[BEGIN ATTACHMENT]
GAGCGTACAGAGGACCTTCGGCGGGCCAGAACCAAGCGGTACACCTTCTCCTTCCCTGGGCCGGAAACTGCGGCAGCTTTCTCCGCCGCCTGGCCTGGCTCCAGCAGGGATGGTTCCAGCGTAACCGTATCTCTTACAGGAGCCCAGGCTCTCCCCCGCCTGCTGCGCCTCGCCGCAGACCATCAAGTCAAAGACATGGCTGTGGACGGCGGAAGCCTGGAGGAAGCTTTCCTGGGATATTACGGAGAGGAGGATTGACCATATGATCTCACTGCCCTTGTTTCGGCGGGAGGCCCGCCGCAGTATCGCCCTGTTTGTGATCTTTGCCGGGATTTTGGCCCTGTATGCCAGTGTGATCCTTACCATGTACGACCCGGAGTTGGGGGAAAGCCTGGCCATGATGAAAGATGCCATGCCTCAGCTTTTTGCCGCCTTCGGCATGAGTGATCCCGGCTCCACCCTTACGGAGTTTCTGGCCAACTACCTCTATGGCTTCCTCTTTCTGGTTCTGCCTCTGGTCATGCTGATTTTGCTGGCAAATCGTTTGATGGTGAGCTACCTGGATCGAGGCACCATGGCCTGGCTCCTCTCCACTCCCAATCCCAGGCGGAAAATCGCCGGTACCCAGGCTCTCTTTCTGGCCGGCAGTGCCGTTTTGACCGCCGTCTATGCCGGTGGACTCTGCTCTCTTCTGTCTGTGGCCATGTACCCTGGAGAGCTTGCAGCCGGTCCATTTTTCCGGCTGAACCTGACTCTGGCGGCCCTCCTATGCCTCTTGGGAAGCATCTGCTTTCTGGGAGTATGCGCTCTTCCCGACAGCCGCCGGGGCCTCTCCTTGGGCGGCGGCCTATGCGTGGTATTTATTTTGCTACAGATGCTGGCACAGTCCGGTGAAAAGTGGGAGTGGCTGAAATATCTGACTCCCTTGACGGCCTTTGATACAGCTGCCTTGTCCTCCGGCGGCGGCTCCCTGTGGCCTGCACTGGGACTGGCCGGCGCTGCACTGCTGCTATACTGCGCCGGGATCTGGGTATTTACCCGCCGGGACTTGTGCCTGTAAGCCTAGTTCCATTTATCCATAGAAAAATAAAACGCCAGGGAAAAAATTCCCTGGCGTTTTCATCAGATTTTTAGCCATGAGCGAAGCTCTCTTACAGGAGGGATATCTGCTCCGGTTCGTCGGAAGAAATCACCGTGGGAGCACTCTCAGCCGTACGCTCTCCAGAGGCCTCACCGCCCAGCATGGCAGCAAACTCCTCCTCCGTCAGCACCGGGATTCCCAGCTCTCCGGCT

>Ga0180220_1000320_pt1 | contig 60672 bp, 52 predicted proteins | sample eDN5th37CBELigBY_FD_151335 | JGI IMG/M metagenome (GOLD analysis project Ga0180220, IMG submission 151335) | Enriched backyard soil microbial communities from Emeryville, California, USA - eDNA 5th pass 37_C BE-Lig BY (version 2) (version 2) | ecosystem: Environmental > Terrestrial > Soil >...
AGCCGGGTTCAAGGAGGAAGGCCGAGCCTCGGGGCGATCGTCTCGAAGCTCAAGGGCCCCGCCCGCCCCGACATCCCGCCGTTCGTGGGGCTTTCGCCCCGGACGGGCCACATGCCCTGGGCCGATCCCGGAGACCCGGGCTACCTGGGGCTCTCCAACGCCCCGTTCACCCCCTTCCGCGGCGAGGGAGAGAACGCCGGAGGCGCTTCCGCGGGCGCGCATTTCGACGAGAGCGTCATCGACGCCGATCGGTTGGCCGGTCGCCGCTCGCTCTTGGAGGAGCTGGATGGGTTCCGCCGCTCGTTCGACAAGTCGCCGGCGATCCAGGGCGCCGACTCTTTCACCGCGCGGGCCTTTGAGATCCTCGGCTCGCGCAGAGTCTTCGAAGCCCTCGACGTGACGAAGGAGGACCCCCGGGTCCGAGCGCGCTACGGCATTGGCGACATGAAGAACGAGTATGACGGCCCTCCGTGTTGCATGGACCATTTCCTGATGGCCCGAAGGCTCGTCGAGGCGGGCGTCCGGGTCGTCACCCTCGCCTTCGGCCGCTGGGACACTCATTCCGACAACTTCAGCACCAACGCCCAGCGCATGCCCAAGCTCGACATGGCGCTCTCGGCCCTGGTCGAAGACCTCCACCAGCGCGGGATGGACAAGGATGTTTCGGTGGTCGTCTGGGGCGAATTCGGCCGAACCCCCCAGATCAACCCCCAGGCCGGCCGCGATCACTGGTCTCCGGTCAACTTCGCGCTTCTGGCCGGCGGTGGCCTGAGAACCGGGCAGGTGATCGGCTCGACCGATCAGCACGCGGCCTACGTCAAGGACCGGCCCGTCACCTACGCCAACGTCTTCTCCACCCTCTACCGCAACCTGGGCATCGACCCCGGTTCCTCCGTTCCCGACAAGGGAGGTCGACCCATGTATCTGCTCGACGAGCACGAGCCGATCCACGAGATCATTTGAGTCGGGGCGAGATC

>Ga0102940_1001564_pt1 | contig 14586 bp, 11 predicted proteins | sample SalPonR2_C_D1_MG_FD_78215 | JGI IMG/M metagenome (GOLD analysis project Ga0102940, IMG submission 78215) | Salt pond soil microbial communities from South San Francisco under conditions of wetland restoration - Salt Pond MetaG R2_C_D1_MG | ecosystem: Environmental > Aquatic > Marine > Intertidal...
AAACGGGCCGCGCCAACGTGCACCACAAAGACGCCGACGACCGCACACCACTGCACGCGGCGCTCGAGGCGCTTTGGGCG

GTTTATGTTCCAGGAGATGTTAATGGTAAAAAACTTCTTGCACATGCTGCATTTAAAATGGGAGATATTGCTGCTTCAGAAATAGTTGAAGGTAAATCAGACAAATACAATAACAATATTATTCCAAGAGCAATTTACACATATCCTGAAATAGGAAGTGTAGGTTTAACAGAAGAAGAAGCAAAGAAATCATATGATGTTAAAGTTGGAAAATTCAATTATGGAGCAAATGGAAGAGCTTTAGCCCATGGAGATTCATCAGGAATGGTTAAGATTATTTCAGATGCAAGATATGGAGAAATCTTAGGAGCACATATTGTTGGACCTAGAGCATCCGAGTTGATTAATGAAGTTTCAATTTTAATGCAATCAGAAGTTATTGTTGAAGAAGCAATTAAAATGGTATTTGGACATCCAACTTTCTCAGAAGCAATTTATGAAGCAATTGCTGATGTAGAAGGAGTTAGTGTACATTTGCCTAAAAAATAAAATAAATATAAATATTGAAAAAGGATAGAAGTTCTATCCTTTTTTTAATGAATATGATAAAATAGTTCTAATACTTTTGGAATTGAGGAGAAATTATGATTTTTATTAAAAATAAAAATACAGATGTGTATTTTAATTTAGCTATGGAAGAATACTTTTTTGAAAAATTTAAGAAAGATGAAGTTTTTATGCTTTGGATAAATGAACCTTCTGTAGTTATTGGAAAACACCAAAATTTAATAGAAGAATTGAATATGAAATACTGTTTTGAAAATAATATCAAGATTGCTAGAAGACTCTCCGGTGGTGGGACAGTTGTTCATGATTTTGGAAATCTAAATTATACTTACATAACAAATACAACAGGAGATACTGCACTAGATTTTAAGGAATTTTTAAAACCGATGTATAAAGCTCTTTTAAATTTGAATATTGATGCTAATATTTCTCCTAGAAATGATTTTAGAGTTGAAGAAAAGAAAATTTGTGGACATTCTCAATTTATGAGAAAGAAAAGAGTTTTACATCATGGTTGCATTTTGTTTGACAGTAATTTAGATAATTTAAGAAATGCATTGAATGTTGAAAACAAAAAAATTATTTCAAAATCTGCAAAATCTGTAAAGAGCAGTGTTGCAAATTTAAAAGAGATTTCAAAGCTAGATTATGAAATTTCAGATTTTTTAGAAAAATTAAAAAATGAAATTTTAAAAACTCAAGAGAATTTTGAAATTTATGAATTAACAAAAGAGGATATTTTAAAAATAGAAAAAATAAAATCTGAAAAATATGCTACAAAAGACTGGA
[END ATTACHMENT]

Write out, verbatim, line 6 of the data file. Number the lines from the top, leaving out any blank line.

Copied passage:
GTTTATGTTCCAGGAGATGTTAATGGTAAAAAACTTCTTGCACATGCTGCATTTAAAATGGGAGATATTGCTGCTTCAGAAATAGTTGAAGGTAAATCAGACAAATACAATAACAATATTATTCCAAGAGCAATTTACACATATCCTGAAATAGGAAGTGTAGGTTTAACAGAAGAAGAAGCAAAGAAATCATATGATGTTAAAGTTGGAAAATTCAATTATGGAGCAAATGGAAGAGCTTTAGCCCATGGAGATTCATCAGGAATGGTTAAGATTATTTCAGATGCAAGATATGGAGAAATCTTAGGAGCACATATTGTTGGACCTAGAGCATCCGAGTTGATTAATGAAGTTTCAATTTTAATGCAATCAGAAGTTATTGTTGAAGAAGCAATTAAAATGGTATTTGGACATCCAACTTTCTCAGAAGCAATTTATGAAGCAATTGCTGATGTAGAAGGAGTTAGTGTACATTTGCCTAAAAAATAAAATAAATATAAATATTGAAAAAGGATAGAAGTTCTATCCTTTTTTTAATGAATATGATAAAATAGTTCTAATACTTTTGGAATTGAGGAGAAATTATGATTTTTATTAAAAATAAAAATACAGATGTGTATTTTAATTTAGCTATGGAAGAATACTTTTTTGAAAAATTTAAGAAAGATGAAGTTTTTATGCTTTGGATAAATGAACCTTCTGTAGTTATTGGAAAACACCAAAATTTAATAGAAGAATTGAATATGAAATACTGTTTTGAAAATAATATCAAGATTGCTAGAAGACTCTCCGGTGGTGGGACAGTTGTTCATGATTTTGGAAATCTAAATTATACTTACATAACAAATACAACAGGAGATACTGCACTAGATTTTAAGGAATTTTTAAAACCGATGTATAAAGCTCTTTTAAATTTGAATATTGATGCTAATATTTCTCCTAGAAATGATTTTAGAGTTGAAGAAAAGAAAATTTGTGGACATTCTCAATTTATGAGAAAGAAAAGAGTTTTACATCATGGTTGCATTTTGTTTGACAGTAATTTAGATAATTTAAGAAATGCATTGAATGTTGAAAACAAAAAAATTATTTCAAAATCTGCAAAATCTGTAAAGAGCAGTGTTGCAAATTTAAAAGAGATTTCAAAGCTAGATTATGAAATTTCAGATTTTTTAGAAAAATTAAAAAATGAAATTTTAAAAACTCAAGAGAATTTTGAAATTTATGAATTAACAAAAGAGGATATTTTAAAAATAGAAAAAATAAAATCTGAAAAATATGCTACAAAAGACTGGA